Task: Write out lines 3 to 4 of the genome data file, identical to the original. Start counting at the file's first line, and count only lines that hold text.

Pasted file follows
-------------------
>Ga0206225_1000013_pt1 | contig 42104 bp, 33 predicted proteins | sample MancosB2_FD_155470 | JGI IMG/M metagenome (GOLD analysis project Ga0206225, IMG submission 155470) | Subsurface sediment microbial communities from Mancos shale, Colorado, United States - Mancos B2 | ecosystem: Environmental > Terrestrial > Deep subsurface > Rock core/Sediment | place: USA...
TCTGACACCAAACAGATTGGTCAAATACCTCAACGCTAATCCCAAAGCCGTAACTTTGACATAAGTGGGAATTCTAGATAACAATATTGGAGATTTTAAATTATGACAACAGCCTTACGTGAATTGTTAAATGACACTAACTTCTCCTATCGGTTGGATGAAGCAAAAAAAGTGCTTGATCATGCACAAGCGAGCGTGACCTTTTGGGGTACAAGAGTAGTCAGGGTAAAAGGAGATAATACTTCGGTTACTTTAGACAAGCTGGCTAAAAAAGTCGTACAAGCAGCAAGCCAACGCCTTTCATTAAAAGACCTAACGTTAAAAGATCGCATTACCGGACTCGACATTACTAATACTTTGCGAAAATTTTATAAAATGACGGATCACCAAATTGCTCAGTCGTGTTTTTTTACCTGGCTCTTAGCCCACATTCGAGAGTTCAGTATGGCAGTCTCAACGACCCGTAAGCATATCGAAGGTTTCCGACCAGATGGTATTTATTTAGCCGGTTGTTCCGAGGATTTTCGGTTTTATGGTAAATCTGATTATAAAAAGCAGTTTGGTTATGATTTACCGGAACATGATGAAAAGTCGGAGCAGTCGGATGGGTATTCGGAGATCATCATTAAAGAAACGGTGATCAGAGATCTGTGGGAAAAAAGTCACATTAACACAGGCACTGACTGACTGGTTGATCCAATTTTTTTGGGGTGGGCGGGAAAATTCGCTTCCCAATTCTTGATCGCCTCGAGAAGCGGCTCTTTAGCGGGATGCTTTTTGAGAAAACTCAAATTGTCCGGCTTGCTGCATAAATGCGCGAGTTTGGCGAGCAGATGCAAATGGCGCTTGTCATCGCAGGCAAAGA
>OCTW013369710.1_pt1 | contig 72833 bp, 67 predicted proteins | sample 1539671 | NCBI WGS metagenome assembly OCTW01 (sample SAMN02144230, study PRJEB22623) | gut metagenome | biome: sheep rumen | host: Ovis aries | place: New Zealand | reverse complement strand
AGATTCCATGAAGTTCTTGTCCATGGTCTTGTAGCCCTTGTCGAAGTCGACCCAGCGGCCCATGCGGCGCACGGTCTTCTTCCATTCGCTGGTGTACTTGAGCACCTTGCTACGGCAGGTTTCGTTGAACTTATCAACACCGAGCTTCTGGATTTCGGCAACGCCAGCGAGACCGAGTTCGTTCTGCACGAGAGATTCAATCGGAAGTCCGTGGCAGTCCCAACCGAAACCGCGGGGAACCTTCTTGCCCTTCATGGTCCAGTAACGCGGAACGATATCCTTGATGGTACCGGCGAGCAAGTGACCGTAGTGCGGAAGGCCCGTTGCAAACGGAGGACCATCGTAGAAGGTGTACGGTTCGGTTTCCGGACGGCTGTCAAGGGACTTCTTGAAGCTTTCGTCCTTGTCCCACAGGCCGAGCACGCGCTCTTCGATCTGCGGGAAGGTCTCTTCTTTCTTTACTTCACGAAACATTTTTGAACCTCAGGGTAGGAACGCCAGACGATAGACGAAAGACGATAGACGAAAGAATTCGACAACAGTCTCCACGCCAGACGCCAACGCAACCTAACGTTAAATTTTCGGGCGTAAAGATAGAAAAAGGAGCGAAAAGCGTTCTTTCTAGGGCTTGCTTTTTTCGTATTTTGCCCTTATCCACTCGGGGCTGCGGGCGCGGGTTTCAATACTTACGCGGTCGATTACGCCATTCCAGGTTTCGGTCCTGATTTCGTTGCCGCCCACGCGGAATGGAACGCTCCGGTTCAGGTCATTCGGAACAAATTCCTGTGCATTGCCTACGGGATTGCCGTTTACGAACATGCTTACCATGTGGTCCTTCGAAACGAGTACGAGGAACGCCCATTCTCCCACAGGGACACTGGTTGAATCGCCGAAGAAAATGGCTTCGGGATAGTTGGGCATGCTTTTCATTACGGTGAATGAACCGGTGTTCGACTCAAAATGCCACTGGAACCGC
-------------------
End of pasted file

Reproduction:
>OCTW013369710.1_pt1 | contig 72833 bp, 67 predicted proteins | sample 1539671 | NCBI WGS metagenome assembly OCTW01 (sample SAMN02144230, study PRJEB22623) | gut metagenome | biome: sheep rumen | host: Ovis aries | place: New Zealand | reverse complement strand
AGATTCCATGAAGTTCTTGTCCATGGTCTTGTAGCCCTTGTCGAAGTCGACCCAGCGGCCCATGCGGCGCACGGTCTTCTTCCATTCGCTGGTGTACTTGAGCACCTTGCTACGGCAGGTTTCGTTGAACTTATCAACACCGAGCTTCTGGATTTCGGCAACGCCAGCGAGACCGAGTTCGTTCTGCACGAGAGATTCAATCGGAAGTCCGTGGCAGTCCCAACCGAAACCGCGGGGAACCTTCTTGCCCTTCATGGTCCAGTAACGCGGAACGATATCCTTGATGGTACCGGCGAGCAAGTGACCGTAGTGCGGAAGGCCCGTTGCAAACGGAGGACCATCGTAGAAGGTGTACGGTTCGGTTTCCGGACGGCTGTCAAGGGACTTCTTGAAGCTTTCGTCCTTGTCCCACAGGCCGAGCACGCGCTCTTCGATCTGCGGGAAGGTCTCTTCTTTCTTTACTTCACGAAACATTTTTGAACCTCAGGGTAGGAACGCCAGACGATAGACGAAAGACGATAGACGAAAGAATTCGACAACAGTCTCCACGCCAGACGCCAACGCAACCTAACGTTAAATTTTCGGGCGTAAAGATAGAAAAAGGAGCGAAAAGCGTTCTTTCTAGGGCTTGCTTTTTTCGTATTTTGCCCTTATCCACTCGGGGCTGCGGGCGCGGGTTTCAATACTTACGCGGTCGATTACGCCATTCCAGGTTTCGGTCCTGATTTCGTTGCCGCCCACGCGGAATGGAACGCTCCGGTTCAGGTCATTCGGAACAAATTCCTGTGCATTGCCTACGGGATTGCCGTTTACGAACATGCTTACCATGTGGTCCTTCGAAACGAGTACGAGGAACGCCCATTCTCCCACAGGGACACTGGTTGAATCGCCGAAGAAAATGGCTTCGGGATAGTTGGGCATGCTTTTCATTACGGTGAATGAACCGGTGTTCGACTCAAAATGCCACTGGAACCGC